So what we envision in the future is PEO Soldier putting radios on every deployed soldier. So we’re working with DARPA, TATRC, and a couple other organizations on a digital voice recorder that can suppress the background noise of helicopters, gunfire, and those sorts of things. And then we’re also working on automatic speech recognition. To process spoken words, technology such as Dragon NaturallySpeaking version 10 is actually on our hardware configurations, available for providers to use in-theater. So the medic at the point of injury would speak into that microphone, which would create a .wav file that would then be transferred back to the combat support hospital. That spoken text would then be processed into recognizable text and inserted into the medical record.
MIL EMBEDDED: Any plans for smart devices?
GEESEY: We’ve been experimenting with putting our applications on the iPad, iPhone, and other Droid-type devices, and we’ve been able to get our applications to work on those devices. The Army also has the Army Training Network to Go in which a soldier can download manuals onto their iPad or iPhone. MC4 training products are being piloted on the next version of ATN2GO. As far as training, we’re leveraging Defense Connect Online to make our applications and systems training materials more readily available to soldiers using a ‘Go mobile device.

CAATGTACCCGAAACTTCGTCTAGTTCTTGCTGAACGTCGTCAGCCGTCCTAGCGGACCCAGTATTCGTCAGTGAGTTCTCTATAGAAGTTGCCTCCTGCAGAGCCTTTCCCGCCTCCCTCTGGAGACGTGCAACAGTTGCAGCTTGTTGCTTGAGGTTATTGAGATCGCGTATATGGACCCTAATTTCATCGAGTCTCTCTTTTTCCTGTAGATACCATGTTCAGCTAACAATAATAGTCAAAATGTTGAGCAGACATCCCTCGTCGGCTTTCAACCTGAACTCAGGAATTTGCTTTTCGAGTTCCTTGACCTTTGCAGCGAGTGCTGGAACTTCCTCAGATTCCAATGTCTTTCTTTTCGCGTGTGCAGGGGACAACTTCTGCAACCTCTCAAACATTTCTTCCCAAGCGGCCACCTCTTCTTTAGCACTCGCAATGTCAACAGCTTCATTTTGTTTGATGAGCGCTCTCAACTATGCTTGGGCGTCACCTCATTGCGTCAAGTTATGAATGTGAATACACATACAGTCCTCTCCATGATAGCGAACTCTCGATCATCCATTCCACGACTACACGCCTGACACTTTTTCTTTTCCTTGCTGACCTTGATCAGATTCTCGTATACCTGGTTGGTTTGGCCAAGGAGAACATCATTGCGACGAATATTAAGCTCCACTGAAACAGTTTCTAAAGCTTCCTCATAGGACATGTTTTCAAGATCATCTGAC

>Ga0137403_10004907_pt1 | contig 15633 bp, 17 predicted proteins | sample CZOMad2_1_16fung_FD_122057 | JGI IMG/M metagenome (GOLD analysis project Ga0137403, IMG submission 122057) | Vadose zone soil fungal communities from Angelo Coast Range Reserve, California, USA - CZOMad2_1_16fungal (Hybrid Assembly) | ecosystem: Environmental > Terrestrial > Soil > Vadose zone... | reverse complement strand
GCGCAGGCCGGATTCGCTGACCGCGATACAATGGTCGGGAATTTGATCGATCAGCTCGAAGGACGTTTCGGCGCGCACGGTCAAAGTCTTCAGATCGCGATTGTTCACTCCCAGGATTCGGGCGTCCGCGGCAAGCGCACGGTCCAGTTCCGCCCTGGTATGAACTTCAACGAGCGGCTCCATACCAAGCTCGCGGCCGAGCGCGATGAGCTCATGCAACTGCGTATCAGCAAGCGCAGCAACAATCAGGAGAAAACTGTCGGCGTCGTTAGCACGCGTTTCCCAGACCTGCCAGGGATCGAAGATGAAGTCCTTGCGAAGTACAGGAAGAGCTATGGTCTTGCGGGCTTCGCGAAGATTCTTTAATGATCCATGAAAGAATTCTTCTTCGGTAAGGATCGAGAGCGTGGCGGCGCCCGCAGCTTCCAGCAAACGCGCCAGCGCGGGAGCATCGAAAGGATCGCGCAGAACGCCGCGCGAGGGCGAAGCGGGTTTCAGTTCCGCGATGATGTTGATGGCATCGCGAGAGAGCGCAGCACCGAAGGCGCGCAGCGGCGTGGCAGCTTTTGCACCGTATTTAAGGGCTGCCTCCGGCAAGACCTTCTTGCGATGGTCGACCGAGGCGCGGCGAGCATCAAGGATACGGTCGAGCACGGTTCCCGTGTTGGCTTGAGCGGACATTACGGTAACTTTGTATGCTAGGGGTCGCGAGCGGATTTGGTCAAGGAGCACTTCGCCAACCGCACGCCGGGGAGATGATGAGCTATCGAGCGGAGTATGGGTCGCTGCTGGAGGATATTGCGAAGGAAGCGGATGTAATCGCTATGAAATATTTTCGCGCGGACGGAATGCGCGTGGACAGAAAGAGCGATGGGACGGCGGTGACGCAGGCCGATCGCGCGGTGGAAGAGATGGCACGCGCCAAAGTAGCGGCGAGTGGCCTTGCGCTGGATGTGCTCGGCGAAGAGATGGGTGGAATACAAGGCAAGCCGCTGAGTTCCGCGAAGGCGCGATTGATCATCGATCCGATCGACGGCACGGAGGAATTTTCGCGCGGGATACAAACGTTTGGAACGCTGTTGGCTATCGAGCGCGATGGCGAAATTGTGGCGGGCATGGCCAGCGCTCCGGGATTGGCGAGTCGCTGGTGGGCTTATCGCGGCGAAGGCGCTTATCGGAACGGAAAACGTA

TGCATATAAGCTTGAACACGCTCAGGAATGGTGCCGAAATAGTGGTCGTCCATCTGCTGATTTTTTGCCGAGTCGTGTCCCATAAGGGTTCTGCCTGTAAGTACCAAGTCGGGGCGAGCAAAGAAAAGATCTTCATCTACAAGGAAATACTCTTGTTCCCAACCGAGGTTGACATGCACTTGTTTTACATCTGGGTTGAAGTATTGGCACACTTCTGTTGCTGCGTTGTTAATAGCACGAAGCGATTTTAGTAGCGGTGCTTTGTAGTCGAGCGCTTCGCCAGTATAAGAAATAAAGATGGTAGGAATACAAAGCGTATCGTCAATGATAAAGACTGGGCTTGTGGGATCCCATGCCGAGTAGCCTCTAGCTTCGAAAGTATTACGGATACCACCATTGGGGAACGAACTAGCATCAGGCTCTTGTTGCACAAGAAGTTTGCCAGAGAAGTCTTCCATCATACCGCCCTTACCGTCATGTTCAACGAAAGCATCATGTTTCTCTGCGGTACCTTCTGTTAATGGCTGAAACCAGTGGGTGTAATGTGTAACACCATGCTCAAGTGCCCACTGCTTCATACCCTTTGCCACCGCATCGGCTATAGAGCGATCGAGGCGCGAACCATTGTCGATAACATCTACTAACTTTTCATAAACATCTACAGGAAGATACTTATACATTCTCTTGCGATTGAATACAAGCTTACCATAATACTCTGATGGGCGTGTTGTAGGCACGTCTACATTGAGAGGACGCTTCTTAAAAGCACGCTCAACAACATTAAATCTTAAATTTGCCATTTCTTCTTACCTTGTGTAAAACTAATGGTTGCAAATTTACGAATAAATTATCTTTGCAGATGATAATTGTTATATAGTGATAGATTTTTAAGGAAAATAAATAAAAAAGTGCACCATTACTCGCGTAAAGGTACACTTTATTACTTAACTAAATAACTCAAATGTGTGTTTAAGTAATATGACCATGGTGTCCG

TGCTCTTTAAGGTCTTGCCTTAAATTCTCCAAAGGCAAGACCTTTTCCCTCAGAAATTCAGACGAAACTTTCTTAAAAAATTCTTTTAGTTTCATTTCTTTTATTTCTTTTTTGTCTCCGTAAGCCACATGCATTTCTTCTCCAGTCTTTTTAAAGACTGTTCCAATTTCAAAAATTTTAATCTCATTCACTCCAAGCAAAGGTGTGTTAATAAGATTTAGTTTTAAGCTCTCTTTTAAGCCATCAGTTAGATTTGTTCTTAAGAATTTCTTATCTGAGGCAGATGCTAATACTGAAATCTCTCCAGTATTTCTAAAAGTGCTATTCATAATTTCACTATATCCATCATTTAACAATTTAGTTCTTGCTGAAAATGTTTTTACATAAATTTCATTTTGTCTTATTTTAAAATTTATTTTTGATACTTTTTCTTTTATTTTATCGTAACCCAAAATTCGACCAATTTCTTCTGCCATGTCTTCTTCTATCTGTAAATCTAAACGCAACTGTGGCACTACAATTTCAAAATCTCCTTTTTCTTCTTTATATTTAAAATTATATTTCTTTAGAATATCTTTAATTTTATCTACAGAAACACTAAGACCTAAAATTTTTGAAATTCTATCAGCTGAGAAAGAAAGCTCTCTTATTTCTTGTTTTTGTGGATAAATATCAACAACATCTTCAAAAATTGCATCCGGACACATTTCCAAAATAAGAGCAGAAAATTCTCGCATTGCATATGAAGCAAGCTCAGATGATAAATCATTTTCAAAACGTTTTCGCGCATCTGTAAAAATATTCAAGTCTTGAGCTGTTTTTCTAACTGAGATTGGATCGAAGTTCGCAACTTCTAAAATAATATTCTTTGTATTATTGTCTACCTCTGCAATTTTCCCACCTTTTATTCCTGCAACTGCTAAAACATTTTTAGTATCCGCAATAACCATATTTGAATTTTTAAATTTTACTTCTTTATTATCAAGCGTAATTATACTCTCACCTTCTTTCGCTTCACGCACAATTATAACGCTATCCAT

MIL EMBEDDED: Wow, you folks really have a lot going on. But if you wanted to close with a mission statement for MC4, what would it be?
GEESEY: We are working to improve the availability of medical information – whether it’s patient health records, medical supply information, or situational awareness in command and control. Our goal is to seamlessly make that data available throughout the chain of care from the far-forward point of injury all the way back to our CONUS-based hospitals like Walter Reed Army Medical Center. By having lifelong electronic medical records available to all providers along that route, the results include better patient outcomes and availability of information to facilitate medical R&D. Also, once the soldier transitions, we want to make those records available to the Veterans’ Administration so those soldiers receive the benefits to which they’re entitled.